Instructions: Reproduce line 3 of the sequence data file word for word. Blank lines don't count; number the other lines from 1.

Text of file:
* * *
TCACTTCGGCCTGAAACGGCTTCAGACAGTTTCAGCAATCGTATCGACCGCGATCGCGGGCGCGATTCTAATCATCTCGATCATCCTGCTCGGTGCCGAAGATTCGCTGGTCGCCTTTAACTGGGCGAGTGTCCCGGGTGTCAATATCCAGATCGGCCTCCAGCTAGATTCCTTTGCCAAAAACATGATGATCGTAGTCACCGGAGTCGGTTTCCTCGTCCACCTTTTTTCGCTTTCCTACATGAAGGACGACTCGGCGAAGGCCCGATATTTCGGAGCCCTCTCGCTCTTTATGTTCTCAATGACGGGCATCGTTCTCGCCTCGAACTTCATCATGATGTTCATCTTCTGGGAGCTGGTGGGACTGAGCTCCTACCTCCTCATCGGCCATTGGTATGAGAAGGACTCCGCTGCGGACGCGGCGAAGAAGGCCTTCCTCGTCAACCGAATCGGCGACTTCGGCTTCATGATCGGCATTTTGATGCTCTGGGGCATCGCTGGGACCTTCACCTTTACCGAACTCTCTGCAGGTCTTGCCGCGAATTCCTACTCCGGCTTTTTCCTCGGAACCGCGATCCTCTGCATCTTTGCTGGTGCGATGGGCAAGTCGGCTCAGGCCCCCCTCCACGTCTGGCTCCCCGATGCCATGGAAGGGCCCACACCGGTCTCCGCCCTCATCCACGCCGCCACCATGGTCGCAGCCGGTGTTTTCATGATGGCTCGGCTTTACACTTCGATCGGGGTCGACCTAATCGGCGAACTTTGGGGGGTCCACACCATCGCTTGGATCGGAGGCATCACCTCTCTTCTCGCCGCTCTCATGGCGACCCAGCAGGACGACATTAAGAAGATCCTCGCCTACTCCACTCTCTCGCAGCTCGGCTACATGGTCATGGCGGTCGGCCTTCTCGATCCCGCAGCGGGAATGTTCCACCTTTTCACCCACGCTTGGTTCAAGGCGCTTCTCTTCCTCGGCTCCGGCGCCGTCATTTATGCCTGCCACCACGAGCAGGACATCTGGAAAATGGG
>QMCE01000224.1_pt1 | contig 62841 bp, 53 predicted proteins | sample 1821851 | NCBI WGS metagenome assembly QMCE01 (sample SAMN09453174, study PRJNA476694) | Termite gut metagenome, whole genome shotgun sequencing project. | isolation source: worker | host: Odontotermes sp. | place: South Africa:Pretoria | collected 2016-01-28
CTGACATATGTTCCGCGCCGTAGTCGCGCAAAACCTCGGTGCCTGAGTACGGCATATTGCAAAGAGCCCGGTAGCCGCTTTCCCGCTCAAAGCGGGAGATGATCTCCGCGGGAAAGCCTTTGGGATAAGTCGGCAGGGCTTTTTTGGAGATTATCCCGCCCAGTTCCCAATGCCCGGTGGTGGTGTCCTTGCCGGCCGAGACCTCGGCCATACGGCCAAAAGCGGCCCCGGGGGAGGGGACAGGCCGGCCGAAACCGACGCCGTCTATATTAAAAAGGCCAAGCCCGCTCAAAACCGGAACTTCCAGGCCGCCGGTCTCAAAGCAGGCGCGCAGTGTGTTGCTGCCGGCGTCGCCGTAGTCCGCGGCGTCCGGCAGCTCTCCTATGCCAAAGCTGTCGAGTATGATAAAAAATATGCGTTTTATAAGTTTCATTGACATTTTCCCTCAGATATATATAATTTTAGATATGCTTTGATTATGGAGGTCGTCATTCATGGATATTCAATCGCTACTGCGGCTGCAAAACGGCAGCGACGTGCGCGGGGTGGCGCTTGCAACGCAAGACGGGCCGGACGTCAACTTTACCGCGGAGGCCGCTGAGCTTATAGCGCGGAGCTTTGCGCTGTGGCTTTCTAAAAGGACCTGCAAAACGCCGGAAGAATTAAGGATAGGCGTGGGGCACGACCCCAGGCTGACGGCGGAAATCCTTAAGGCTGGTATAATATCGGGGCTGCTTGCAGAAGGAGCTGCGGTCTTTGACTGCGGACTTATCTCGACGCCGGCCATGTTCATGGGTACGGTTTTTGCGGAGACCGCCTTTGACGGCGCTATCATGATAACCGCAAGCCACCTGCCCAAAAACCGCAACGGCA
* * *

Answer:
CTGACATATGTTCCGCGCCGTAGTCGCGCAAAACCTCGGTGCCTGAGTACGGCATATTGCAAAGAGCCCGGTAGCCGCTTTCCCGCTCAAAGCGGGAGATGATCTCCGCGGGAAAGCCTTTGGGATAAGTCGGCAGGGCTTTTTTGGAGATTATCCCGCCCAGTTCCCAATGCCCGGTGGTGGTGTCCTTGCCGGCCGAGACCTCGGCCATACGGCCAAAAGCGGCCCCGGGGGAGGGGACAGGCCGGCCGAAACCGACGCCGTCTATATTAAAAAGGCCAAGCCCGCTCAAAACCGGAACTTCCAGGCCGCCGGTCTCAAAGCAGGCGCGCAGTGTGTTGCTGCCGGCGTCGCCGTAGTCCGCGGCGTCCGGCAGCTCTCCTATGCCAAAGCTGTCGAGTATGATAAAAAATATGCGTTTTATAAGTTTCATTGACATTTTCCCTCAGATATATATAATTTTAGATATGCTTTGATTATGGAGGTCGTCATTCATGGATATTCAATCGCTACTGCGGCTGCAAAACGGCAGCGACGTGCGCGGGGTGGCGCTTGCAACGCAAGACGGGCCGGACGTCAACTTTACCGCGGAGGCCGCTGAGCTTATAGCGCGGAGCTTTGCGCTGTGGCTTTCTAAAAGGACCTGCAAAACGCCGGAAGAATTAAGGATAGGCGTGGGGCACGACCCCAGGCTGACGGCGGAAATCCTTAAGGCTGGTATAATATCGGGGCTGCTTGCAGAAGGAGCTGCGGTCTTTGACTGCGGACTTATCTCGACGCCGGCCATGTTCATGGGTACGGTTTTTGCGGAGACCGCCTTTGACGGCGCTATCATGATAACCGCAAGCCACCTGCCCAAAAACCGCAACGGCA